JOURNAL ARTICLE
OBSERVATIONAL STUDY
RESEARCH SUPPORT, N.I.H., EXTRAMURAL
RESEARCH SUPPORT, U.S. GOV'T, P.H.S.
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A Prospective Evaluation of Clinical HEART Score Agreement, Accuracy, and Adherence in Emergency Department Chest Pain Patients.

STUDY OBJECTIVE: The HEART score is a risk stratification aid that may safely reduce chest pain admissions for emergency department patients. However, differences in interpretation of subjective components potentially alters the performance of the score. We compared agreement between HEART scores determined during clinical practice with research-generated scores and estimated their accuracy in predicting 30-day major adverse cardiac events.

METHODS: We prospectively enrolled adult ED patients with symptoms concerning for acute coronary syndrome at a single tertiary center. ED clinicians submitted their clinical HEART scores during the patient encounter. Researchers then independently interviewed patients to generate a research HEART score. Patients were followed by phone and chart review for major adverse cardiac events. Weighted kappa; unweighted Cohen's kappa; prevalence-adjusted, bias-adjusted kappa (PABAK); and test probabilities were calculated.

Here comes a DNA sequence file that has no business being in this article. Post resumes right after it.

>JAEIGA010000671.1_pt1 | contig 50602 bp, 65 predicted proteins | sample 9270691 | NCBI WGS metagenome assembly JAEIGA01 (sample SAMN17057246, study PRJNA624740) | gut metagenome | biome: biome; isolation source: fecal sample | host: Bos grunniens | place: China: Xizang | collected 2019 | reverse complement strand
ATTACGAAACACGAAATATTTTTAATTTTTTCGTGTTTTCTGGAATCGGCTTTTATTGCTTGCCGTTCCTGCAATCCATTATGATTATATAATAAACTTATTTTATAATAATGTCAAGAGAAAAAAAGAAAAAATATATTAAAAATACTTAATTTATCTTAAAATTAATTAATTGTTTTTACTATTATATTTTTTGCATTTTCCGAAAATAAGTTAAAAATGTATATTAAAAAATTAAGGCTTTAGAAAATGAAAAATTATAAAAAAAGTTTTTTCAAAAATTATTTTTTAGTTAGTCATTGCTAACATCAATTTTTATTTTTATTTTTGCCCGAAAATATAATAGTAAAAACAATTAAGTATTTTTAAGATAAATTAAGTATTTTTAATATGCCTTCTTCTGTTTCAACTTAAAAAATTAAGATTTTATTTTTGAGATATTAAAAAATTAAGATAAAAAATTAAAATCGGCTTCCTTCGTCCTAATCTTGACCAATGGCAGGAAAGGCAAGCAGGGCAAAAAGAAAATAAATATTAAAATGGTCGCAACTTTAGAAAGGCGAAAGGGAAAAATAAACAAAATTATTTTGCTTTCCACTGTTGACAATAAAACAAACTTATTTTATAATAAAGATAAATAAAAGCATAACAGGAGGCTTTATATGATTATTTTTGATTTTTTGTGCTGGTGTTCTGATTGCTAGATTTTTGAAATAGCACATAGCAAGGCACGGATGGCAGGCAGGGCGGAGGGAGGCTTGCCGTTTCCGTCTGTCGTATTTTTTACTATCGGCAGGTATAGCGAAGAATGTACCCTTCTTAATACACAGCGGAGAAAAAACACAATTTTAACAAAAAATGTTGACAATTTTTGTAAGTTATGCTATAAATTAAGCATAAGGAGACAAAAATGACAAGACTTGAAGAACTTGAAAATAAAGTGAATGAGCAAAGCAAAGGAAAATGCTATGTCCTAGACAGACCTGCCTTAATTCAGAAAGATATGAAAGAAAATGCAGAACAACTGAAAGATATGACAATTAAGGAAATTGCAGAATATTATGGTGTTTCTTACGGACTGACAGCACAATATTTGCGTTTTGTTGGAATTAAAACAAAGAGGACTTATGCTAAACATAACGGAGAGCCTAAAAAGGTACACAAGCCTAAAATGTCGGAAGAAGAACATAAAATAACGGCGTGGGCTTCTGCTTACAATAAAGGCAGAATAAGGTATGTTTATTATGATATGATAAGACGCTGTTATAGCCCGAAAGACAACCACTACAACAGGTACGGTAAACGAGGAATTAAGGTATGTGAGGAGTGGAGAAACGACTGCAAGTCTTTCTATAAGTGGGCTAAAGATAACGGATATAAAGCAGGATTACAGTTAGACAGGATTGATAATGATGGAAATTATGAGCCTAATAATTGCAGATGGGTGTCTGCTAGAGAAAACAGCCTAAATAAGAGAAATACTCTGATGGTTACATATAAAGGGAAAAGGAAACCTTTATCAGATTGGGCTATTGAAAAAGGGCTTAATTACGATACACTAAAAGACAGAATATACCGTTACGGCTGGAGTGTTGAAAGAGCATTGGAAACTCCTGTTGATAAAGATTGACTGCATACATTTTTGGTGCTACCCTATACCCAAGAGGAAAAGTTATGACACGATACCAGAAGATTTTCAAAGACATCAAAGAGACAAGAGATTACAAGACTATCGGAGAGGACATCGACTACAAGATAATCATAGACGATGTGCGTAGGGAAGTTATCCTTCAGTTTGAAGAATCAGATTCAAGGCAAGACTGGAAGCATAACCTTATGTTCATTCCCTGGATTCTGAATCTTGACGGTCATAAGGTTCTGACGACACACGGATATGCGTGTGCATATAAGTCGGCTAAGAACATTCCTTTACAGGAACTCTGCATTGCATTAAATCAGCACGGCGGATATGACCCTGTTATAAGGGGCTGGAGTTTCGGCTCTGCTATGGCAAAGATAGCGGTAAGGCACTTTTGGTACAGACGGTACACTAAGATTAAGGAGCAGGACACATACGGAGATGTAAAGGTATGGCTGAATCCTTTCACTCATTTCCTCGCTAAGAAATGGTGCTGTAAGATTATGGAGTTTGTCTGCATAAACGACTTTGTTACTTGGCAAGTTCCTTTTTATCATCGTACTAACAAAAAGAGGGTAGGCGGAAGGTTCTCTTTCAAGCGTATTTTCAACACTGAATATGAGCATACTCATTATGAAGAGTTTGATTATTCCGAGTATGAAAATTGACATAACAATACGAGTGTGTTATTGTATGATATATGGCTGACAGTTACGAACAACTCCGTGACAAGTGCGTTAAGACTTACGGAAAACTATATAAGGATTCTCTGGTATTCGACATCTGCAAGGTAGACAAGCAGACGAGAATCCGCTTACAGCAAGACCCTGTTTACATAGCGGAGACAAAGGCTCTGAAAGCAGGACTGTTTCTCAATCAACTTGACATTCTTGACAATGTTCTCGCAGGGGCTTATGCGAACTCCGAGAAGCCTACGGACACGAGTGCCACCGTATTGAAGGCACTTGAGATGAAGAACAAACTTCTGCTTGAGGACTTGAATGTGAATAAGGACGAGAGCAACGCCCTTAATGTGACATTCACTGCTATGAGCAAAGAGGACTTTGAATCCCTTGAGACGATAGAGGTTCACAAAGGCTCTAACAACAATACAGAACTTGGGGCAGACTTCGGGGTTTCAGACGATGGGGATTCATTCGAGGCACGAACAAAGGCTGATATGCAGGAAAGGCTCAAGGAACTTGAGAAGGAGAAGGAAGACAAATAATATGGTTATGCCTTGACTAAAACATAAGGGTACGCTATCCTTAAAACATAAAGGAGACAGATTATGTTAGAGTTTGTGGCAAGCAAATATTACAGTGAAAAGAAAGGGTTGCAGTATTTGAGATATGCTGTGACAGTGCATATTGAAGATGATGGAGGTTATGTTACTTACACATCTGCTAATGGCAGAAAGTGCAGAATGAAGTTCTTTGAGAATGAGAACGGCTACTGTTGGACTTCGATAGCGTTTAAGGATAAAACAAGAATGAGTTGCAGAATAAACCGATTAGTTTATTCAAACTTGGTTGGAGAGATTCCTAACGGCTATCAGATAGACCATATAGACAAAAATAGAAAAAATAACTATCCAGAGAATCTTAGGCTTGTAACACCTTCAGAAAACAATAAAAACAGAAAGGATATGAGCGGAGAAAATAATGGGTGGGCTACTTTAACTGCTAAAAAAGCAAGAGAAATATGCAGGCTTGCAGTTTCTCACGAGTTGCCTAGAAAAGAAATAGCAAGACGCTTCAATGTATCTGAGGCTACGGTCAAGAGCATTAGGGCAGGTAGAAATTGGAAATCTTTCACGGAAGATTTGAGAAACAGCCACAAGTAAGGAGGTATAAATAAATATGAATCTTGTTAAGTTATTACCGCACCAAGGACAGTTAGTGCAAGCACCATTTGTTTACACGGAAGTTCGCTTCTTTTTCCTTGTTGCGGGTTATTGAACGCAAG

RESULTS: From November 2016 to June 2019, 336 patients were enrolled, 261 (77.7%) were admitted, and 30 (8.9%) had major adverse cardiac events. Dichotomized HEART score agreement was 78% (kappa 0.48, 95% confidence interval [CI] 0.37 to 0.58; PABAK 0.57, 95% CI 0.48 to 0.65) with the lowest agreement in the history (72%; WK 0.14, 95% CI 0.06 to 0.22) and electrocardiogram (85%; WK 0.4, 95% CI 0.3 to 0.49) components. Compared with researchers, clinicians had 100% sensitivity (95% CI 88.4% to 100%) (versus 86.7%, 95% CI 69.3% to 96.2%) and 27.8% specificity (95% CI 22.8% to 33.2%) (versus 34.6%, 95% CI 29.3% to 40.3%) for major adverse cardiac events. Four participants with low research HEART scores had major adverse cardiac events.

CONCLUSION: ED clinicians had only moderate agreement with research HEART scores. Combined with uncertainties regarding accuracy in predicting major adverse cardiac events, we urge caution in the widespread use of the HEART score as the sole determinant of ED disposition.

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